And thanks to Guadalupe Álvarez and musicians, and Café Central, for an excellent evening of music.

Quartet Mezza Voce in Denia: review. Classical music in an original performing space

One of the nice surprises in  Denia  this year was to hear a concert of string quartet music in a relaxed atmosphere with views overlooking the historic castle. Young talent and ancient views combined in a very enjoyable occasion on 6 August at the  Jauja Port   venue.

Sadly I missed the first part of the concert because this area was new to me even though I have been holidaying in Denia in Spain for more than 20 years. It was certainly worth the effort required to find the concert.

The Quartet Mezza Voce performed Mendelssohn’s Quartet Op 13 no 2 in A minor. Of course the playing was excellent, after all these young players are students at the Conservatorio Superior de Música de Aragón. (I missed the Haydn Op 76 no 3 in the first half of the concert.)

Yes but … the moving thing for me was to see a string quartet whose players have rehearsed painstakingly throughout the year and who have been able to arrange a tour which takes them so far musically and geographically. Denia is more than 400 km from   the conservatoire in    Zaragoza, where they are based. Much more important is the musical journey they have undertaken together. It was clear from the standard of playing and from the quality of their ensemble technique that they have performed this repertoire in several concerts.

The history of music is full of quartets which have started with great promise and yet have faded away. The point is that there are so many difficulties involved in maintaining a quartet: from the logistics of having a rehearsal venue to rehearse together for several hours a day in addition to the hours of individual  practice the players need to keep up their technique; the financial demands; adjusting to each member’s taste in choice of repertoire, and finding venues to play which will keep the quartet alive.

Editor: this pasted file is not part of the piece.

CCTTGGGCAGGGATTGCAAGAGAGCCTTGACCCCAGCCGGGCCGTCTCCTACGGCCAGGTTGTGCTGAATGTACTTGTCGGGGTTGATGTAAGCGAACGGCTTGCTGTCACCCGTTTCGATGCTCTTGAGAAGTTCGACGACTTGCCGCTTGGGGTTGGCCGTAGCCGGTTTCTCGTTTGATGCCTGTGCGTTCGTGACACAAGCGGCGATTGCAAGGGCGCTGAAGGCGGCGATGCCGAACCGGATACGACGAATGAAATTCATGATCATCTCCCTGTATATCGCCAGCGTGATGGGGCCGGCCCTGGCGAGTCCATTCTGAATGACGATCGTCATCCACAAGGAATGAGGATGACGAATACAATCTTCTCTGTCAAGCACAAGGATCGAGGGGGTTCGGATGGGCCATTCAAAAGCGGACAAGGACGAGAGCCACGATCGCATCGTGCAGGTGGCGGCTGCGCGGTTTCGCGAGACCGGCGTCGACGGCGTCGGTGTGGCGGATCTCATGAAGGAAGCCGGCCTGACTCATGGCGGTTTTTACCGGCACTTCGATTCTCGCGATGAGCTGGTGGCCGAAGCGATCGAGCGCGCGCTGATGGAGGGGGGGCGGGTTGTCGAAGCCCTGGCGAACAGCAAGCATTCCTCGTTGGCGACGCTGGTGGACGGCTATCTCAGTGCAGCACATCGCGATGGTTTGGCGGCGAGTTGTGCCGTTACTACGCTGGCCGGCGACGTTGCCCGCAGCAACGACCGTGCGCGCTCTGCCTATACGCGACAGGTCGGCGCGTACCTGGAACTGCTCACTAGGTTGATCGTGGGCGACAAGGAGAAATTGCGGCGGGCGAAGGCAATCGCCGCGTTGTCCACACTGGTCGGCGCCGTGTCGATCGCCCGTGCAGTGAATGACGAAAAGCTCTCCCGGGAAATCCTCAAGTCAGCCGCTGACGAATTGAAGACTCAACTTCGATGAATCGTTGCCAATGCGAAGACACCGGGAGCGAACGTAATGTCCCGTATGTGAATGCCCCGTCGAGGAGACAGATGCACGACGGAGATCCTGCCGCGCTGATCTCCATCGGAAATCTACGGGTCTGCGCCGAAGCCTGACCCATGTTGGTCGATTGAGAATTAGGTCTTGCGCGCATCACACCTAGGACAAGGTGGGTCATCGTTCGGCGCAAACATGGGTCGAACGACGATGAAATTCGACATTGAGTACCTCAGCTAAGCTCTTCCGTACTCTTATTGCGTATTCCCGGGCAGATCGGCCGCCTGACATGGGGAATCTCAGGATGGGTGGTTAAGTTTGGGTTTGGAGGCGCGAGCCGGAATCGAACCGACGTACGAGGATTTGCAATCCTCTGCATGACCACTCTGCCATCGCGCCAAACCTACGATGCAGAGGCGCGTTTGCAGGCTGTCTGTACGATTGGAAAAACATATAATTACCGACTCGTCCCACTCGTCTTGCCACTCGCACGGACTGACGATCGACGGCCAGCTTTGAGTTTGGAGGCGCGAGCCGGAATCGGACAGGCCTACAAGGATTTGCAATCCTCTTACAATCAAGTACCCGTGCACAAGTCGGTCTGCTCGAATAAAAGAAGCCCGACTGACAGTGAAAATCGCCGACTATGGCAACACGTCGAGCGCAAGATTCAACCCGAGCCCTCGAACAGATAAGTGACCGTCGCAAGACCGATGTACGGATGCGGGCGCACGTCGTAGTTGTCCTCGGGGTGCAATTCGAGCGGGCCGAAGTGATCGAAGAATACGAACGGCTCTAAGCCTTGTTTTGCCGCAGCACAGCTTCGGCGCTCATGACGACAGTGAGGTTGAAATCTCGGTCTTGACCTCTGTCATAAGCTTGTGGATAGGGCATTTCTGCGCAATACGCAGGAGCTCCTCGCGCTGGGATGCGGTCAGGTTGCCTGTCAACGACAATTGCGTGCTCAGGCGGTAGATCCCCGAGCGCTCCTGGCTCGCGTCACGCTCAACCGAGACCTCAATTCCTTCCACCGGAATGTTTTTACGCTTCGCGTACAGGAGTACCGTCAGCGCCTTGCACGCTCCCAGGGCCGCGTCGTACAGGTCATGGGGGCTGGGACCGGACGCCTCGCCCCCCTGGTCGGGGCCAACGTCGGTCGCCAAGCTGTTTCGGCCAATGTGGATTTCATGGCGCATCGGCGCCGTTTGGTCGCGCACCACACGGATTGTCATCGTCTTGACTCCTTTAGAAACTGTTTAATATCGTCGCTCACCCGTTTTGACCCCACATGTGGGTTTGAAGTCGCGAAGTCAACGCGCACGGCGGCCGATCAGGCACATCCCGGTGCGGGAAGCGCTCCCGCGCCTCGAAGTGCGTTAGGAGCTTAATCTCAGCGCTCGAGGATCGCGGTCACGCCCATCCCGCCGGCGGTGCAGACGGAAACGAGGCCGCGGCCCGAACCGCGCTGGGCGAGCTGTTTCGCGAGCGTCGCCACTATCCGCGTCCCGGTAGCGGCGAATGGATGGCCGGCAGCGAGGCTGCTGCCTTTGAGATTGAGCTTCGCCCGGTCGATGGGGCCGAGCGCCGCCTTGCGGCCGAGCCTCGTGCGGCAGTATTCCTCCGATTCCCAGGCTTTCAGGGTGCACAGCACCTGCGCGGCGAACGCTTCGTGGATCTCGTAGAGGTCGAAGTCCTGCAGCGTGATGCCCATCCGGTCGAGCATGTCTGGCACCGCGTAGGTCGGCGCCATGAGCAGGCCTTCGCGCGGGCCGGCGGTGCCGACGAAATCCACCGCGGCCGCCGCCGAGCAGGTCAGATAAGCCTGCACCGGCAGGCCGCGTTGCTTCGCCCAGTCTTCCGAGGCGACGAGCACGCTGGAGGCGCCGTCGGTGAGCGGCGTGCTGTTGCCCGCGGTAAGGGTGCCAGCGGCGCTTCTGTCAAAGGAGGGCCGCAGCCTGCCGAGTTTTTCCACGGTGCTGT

Many of these problems are explored in the fictional story of a string quartet based in New York City: an entertaining film,  A Late Quartet   starring Philip Seymour Hoffman, among others.
Thankfully, the young players of the Quartet Mezza Voce are young enough not to face the pressures of those fictional musicians, and, more importantly, have had the benefit of coaching  from the members of one of the leading string quartets active today, the Cuarteto  Quiroga .

The debate about getting music out of the strict formalities of the concert hall is alive and well: some musicians are exploring alternative venues including car parks. There are advantages in using venues which are not formal concert halls, even though we have to put up with little children running around and the clink of wine glasses being collected by the bar staff while the musicians are playing. On this occasion, the disadvantages were outweighed by the pleasure of listening to this lovely music.

According to the programme, The Quartet Mezza Voce are Eva Laliena Sanz & Eva Ortells Pecheco, violins; Carolina Úriz Malón, viola; and Violeta Mur Minguell, ‘cello.

A concert in this venue would have been impossible just a handful of years ago. The Balearia shipping company have made substantial improvements to the port facilities to provide docking for larger vessels, including an entirely new dock area for their ferries, and there are many improvements in hand which are making Denia a more attractive place every year.

Thanks to the Balearia company for making this concert possible, and thanks to the wonderful young players of the Quartet Mezza Voce for their lovely playing. I hope to hear you all playing together in 20 years time.